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Invest in innovation, people and community for the future: Heng

New technologies, waning support for globalisation and Asia's ascendency make it imperative, he says

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From left: Temasek Holdings chairman Lim Boon Heng, DPM Heng Swee Keat, S Dhanabalan, chairman of Temasek Trustees Pte Ltd and member of the Council of Presidential Advisers, and Ho Ching, executive director and chief executive of Temasek Holdings at the Stewardship Asia event. Seated beside Mdm Ho are Dr Han Seung-Soo, former Prime Minister of the Republic of Korea and Richard Li, chairman & chief executive, Pacific Century Group.

Singapore

TO BE good stewards of the future, businesses should invest in innovation, people and the community, said Deputy Prime Minister and Minister for Finance Heng Swee Keat on Tuesday.

These investments are called for in the face of three global trends: the rapid rise of new technologies, declining support for globalisation, and the growing economic and strategic weight of Asia, along with the resulting shifts in supply chains.

"Businesses have to be quick to innovate, in order to stay relevant and competitive," said Mr Heng, who was speaking to an audience of business leaders at the Stewardship Asia Roundtable 2019, organised by Temasek Trust non-profit organisation Stewardship Asia Centre.

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Though there are trade-offs between short-term returns, "which drive many shareholder decisions", and long-term growth, companies must be prepared to plan and invest in innovation for the long term, he said.

Investment in workers is key so that "technological advancements will help workers do their jobs better, smarter, and not replace them".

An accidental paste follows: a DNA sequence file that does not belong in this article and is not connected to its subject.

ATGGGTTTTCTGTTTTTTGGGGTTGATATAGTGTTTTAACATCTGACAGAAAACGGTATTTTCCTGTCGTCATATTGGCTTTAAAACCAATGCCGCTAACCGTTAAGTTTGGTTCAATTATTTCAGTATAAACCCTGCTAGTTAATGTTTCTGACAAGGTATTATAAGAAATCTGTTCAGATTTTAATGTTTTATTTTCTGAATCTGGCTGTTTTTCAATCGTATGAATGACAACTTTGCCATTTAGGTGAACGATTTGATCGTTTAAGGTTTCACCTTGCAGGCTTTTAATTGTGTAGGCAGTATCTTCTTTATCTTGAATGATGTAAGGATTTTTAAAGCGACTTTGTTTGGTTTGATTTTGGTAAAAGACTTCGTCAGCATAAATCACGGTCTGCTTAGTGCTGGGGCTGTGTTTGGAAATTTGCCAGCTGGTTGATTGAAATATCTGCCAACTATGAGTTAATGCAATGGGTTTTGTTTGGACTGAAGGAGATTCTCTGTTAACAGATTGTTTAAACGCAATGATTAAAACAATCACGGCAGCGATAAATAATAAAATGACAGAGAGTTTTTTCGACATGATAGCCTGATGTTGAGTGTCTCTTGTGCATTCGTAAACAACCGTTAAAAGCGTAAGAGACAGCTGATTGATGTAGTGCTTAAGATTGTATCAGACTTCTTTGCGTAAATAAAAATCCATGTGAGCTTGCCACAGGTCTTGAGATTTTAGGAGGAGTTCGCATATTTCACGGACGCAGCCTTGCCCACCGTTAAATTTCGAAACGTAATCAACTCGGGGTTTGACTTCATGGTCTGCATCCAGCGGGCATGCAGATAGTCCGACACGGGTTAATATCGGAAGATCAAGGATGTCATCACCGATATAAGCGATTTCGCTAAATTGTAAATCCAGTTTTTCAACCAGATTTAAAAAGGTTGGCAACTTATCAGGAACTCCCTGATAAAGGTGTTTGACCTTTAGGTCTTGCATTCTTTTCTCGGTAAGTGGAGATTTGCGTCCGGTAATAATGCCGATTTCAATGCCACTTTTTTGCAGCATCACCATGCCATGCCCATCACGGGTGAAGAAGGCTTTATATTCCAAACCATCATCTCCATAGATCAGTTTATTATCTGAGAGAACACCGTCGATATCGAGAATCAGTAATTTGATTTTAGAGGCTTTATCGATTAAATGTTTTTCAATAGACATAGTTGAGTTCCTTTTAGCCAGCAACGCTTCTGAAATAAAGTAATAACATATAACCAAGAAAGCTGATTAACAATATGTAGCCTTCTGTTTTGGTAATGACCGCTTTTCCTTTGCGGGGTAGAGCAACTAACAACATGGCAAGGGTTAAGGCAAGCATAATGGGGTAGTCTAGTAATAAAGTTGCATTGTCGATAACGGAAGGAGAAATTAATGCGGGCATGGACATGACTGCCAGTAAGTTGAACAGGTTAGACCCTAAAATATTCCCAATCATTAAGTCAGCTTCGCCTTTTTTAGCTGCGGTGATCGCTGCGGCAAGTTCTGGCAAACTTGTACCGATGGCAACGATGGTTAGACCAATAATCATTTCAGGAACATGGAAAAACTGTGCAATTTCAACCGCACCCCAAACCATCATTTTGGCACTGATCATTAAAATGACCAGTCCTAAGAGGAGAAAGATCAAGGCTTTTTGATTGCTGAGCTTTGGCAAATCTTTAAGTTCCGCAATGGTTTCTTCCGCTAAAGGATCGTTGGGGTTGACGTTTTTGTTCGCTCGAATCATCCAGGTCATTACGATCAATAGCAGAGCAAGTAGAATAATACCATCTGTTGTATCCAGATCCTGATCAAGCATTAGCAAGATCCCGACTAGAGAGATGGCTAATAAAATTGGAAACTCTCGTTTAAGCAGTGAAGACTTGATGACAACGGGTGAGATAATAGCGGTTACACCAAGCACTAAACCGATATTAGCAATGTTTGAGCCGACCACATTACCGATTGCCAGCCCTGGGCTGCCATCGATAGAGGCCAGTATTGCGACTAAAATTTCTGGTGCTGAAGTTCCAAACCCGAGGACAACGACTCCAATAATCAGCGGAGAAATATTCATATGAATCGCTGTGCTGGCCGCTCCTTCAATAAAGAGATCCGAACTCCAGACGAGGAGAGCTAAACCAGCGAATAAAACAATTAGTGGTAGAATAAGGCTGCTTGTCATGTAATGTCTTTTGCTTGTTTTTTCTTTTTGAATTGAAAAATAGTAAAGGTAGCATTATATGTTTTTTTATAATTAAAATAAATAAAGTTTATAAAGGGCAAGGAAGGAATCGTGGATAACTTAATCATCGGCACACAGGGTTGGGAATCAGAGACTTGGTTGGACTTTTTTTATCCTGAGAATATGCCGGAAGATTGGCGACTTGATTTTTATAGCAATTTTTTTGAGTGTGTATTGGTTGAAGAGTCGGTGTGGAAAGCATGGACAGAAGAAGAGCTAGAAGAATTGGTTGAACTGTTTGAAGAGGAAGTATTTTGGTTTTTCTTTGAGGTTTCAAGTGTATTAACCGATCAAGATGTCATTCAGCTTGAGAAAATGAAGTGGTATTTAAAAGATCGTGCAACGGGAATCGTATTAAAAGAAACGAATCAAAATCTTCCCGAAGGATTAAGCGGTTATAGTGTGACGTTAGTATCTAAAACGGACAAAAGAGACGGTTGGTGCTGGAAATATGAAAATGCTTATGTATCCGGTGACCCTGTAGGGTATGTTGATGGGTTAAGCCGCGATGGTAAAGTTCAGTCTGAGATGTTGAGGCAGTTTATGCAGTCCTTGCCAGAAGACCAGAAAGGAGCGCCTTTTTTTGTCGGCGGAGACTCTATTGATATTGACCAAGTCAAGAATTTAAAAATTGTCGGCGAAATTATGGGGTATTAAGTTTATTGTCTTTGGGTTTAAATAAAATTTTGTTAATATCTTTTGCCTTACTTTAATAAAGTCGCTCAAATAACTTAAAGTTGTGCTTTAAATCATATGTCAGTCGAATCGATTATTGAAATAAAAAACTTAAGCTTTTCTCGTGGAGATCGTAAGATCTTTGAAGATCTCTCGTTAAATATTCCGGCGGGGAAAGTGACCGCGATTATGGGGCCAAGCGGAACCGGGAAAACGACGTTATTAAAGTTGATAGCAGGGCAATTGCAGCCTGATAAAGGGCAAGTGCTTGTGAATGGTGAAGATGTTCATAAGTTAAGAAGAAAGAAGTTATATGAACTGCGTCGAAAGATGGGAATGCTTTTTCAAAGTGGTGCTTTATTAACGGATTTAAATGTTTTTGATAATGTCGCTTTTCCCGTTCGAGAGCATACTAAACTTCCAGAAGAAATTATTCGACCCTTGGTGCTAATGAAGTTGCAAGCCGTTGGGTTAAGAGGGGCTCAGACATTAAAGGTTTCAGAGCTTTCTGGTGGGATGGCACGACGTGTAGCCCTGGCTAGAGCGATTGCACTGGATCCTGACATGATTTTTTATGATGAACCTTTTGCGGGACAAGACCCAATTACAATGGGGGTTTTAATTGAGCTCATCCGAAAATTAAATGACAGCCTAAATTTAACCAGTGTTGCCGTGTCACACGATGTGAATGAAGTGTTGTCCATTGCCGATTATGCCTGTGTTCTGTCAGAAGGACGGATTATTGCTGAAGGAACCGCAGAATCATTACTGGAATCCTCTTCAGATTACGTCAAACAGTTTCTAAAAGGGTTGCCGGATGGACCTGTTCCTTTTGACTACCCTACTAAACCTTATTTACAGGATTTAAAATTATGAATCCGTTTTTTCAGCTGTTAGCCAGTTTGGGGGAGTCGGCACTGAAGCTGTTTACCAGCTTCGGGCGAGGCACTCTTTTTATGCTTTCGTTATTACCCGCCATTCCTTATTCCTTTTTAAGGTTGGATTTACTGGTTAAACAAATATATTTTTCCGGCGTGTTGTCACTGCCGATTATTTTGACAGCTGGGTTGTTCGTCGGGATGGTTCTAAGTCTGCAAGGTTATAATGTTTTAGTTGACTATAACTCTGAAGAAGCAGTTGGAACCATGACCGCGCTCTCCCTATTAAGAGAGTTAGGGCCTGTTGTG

And firms have "an integral and multiplier role to play" in doing good, by offering expertise and resources, and mobilising employees for corporate social responsibility initiatives.

The government is doing its part on each front, said Mr Heng. It is supporting firms via the Industry Transformation Maps, helping workers via efforts such as SkillsFuture, providing tax deductions for corporate volunteerism and donations, and starting the SG Cares movement.

Event panellist Dilhan Pillay Sandrasegara, chief executive officer of Temasek International, noted that the investment firms owns many companies that have been built over decades amid the third industrial revolution. "All our companies are facing the challenge of how to be relevant in the digital world."

In his opening address, Temasek Holdings chairman and former labour movement chief Lim Boon Heng said that "the role of up-skilling and re-skilling is so much more important in an environment of rapid change", as leaving workers behind amid industry transformation "is not an option".

The stewardship mindset also aids firms themselves, he added, as it "will open up business opportunities that come from doing good".

For its part, Temasek sees itself a trustee of its portfolio, but also "of the broader community". This is why, when it does well, it seeds endowments to support programmes in the community, said Mr Lim.

The panellists stressed the importance of long-term thinking for responsible stewardship, with Copenhagen Business School's Centre for Corporate Governance professor Steen Thomsen suggesting that this should be rooted in long-term ownership, for instance with family-owned firms.

International Integrated Reporting Council chair emeritus Mervyn E. King argued that firms should move away from an ownership-focused, shareholder-centric approach to a company-centric approach that prioritises the long-term health of the firm.

Grab co-founder Tan Hooi Ling, when asked if a future initial public offering (IPO) could bring risks of short-termism, declined to be drawn into commenting on IPO prospects, but said that there are positive examples of firms such as Amazon, in which an IPO encouraged less short-term thinking.

"When the time is right" for an IPO, there will be ways for Grab to ensure it keeps its long-term focus, including its commitment to investing back in South-east Asia, she said.